I used to have sheep, about a dozen ewes and a big ram named Joe. This combination resulted in about twenty lambs in the spring. Once these little ones discovered the wonderful world beyond the teat, they became a huge problem.
The ewes and Joe would happily eat the grass in the center of the field, but the young ones would walk around the perimeter of the pasture always testing the fence. If there were any weakness, they’d be out in no time.
The Idolatry of Freedom
In the Modern West, we worship Freedom–our understanding of it. We think of freedom in socio-political terms. We must fight for freedom from those who would take it away. We’ve recast history to become the story of shaking off oppression.
The ancient conception of freedom is much different. To ancient peoples, the threat to freedom wasn’t other people and institutions, it was the lack of wisdom or virtue.
[click_to_tweet tweet=”We worship Freedom and we believe we must fight those who would take it away. To ancient peoples, the threat to freedom wasn’t the somebody else but one’s own lack of wisdom or virtue. #freedom #obedience #wisdom #virtue” quote=”We worship Freedom and we believe we must fight those who would take it away. To ancient peoples, the threat to freedom wasn’t the somebody else but one’s own lack of wisdom or virtue.”]
My experience with my sheep tells me that the ancients have the truer understanding of freedom.
If my young sheep could get out, they would. This is a problem; outside the fence was death.
Death came in two forms. The first was coyotes. I don’t suppose any further explanation is needed on this point, but let’s say there no sheep would survive the night.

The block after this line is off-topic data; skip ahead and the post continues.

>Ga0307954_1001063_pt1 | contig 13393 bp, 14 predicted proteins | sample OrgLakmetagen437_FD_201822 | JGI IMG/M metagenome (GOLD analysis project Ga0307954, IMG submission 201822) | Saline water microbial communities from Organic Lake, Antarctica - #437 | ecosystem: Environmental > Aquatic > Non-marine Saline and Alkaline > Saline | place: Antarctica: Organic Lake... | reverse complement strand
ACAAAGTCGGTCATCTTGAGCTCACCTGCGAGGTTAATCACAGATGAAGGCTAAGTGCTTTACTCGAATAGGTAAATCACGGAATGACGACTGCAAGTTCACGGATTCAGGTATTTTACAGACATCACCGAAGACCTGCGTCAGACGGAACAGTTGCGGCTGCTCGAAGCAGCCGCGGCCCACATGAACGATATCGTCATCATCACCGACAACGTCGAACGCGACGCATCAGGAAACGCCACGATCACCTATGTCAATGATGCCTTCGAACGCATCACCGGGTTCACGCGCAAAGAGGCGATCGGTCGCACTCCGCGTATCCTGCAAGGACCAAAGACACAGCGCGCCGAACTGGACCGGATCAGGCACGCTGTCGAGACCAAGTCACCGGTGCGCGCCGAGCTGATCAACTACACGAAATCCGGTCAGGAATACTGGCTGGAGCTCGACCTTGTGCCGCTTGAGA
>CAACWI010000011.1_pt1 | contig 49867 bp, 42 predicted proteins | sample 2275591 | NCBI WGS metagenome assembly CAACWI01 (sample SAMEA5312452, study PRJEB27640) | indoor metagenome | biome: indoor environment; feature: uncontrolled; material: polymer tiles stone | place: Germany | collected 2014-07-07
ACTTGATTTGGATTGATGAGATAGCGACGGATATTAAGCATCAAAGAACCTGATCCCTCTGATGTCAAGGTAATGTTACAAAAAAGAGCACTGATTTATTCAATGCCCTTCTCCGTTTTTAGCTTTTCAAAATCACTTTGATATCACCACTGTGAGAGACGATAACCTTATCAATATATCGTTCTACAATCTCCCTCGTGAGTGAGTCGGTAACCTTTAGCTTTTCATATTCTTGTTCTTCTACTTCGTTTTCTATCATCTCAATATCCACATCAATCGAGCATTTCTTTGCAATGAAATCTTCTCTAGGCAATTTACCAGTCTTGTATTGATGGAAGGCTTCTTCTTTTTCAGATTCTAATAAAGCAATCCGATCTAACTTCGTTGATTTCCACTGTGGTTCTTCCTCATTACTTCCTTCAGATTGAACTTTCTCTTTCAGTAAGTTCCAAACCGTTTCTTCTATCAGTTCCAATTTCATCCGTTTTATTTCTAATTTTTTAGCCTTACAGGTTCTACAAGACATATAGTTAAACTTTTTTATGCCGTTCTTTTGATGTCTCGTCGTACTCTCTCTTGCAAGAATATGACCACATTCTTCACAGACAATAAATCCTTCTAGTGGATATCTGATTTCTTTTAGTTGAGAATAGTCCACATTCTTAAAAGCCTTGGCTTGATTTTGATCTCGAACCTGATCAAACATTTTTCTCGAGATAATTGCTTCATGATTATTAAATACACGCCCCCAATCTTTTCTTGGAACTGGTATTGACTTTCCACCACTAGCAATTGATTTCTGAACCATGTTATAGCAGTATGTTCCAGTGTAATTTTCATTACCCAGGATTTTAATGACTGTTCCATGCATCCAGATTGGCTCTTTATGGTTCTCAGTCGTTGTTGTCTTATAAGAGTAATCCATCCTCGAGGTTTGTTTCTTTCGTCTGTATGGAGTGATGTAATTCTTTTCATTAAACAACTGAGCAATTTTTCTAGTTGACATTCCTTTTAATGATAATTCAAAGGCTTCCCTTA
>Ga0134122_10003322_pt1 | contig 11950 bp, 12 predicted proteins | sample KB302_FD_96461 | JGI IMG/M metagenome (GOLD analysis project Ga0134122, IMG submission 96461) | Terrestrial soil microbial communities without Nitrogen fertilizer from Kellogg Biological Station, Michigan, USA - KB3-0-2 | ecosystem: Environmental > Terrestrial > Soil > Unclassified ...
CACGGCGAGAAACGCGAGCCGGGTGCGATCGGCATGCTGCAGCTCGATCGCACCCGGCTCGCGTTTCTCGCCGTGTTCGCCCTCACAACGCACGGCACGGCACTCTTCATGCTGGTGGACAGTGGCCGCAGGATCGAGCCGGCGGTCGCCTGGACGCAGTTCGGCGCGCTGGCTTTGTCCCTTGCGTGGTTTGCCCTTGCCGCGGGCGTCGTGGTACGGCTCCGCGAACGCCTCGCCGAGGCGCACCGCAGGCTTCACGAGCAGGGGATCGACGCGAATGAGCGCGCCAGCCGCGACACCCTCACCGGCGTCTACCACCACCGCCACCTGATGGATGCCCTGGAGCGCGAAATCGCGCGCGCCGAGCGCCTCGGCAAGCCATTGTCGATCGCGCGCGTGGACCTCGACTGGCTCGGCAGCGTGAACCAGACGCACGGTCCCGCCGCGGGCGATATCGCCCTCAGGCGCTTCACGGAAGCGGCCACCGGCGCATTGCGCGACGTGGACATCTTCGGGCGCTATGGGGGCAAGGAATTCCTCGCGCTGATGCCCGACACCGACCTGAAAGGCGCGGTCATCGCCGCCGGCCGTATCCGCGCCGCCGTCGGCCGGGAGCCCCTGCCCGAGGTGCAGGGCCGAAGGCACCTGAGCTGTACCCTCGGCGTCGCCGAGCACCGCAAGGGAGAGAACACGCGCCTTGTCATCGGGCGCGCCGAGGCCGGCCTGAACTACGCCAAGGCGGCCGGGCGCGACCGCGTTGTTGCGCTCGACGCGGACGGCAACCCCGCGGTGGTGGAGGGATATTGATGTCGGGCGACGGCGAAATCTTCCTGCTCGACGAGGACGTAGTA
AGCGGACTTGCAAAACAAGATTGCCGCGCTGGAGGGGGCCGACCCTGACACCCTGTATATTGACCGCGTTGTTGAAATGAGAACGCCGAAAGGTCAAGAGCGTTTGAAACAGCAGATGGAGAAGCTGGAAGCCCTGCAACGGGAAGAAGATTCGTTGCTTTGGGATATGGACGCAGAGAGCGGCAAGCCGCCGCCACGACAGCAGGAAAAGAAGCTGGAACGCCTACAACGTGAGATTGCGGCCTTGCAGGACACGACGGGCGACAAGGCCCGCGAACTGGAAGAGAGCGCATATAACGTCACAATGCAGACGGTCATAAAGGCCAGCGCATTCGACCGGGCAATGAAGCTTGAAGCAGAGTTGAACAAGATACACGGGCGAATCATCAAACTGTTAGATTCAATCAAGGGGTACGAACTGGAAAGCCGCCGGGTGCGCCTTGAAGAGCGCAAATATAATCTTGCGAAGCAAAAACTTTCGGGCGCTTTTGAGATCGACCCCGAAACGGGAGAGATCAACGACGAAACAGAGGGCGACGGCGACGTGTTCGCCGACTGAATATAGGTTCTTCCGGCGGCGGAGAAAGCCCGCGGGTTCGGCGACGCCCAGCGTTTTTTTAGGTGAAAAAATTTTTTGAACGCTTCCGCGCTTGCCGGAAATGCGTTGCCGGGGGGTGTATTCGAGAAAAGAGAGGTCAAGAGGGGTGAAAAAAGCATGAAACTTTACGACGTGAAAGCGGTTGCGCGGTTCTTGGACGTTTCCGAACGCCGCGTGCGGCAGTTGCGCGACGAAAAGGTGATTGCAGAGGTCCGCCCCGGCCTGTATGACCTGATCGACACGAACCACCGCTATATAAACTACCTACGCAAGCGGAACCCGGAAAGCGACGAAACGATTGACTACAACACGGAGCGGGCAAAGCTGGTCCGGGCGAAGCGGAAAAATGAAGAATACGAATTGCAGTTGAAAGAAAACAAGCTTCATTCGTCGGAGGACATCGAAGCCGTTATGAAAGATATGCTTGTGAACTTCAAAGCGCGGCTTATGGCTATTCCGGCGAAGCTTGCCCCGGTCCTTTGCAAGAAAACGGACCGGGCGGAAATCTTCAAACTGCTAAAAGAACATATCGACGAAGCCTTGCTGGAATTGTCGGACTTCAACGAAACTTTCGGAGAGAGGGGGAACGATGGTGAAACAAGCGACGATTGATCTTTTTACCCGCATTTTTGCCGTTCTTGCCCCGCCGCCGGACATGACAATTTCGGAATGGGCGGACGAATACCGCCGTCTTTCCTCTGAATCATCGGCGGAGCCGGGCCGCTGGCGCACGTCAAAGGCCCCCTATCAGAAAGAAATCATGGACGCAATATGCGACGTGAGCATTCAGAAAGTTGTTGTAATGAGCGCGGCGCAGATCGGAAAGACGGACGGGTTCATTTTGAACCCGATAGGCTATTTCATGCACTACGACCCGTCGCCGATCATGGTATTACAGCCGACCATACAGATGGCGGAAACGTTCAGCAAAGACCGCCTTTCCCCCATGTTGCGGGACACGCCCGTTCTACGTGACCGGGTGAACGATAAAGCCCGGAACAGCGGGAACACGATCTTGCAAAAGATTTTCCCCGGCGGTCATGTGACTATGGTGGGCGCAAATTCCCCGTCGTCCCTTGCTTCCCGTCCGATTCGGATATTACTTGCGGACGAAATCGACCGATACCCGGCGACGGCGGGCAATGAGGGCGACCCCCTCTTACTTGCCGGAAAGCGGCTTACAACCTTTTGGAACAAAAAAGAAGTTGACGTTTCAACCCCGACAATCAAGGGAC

The second threat was grain. I had a lot of whole corn and high protein pellets on the farm to feed the 4,000 pigeons. There were also various grain-based feeds for the cows, sheep, pigs, and horses. If these lambs got into any of this feed they’d die. Their behavior was predictable—they’d gobble up too much for their digestive systems to handle. The next morning I’d find them with their legs sticking in the air.
Sheep eat grain with a kind of desperate ecstasy. I know this because we fed it to them regularly. A few cups per day. If you ask a young sheep what he’d wish for if he could have anything, he’d ask for a pile of grain, and, the next time you saw him, he’d be on his back and his tongue would be blue.
When the Bible refers to people as sheep, don’t picture the white fluffy ones you see in all the Sunday school books. Picture one that spends all day striving for the glorious freedom beyond the fence.
In Modern terms, freedom comes from opposition to the fence put up by the evil farmer. In ancient terms is freedom means understanding, or at least trusting, that death can come through personal indulgence as easily as though external threats.
Sheep just don’t seem to understand that true happiness and freedom lie within the boundaries of the fence.
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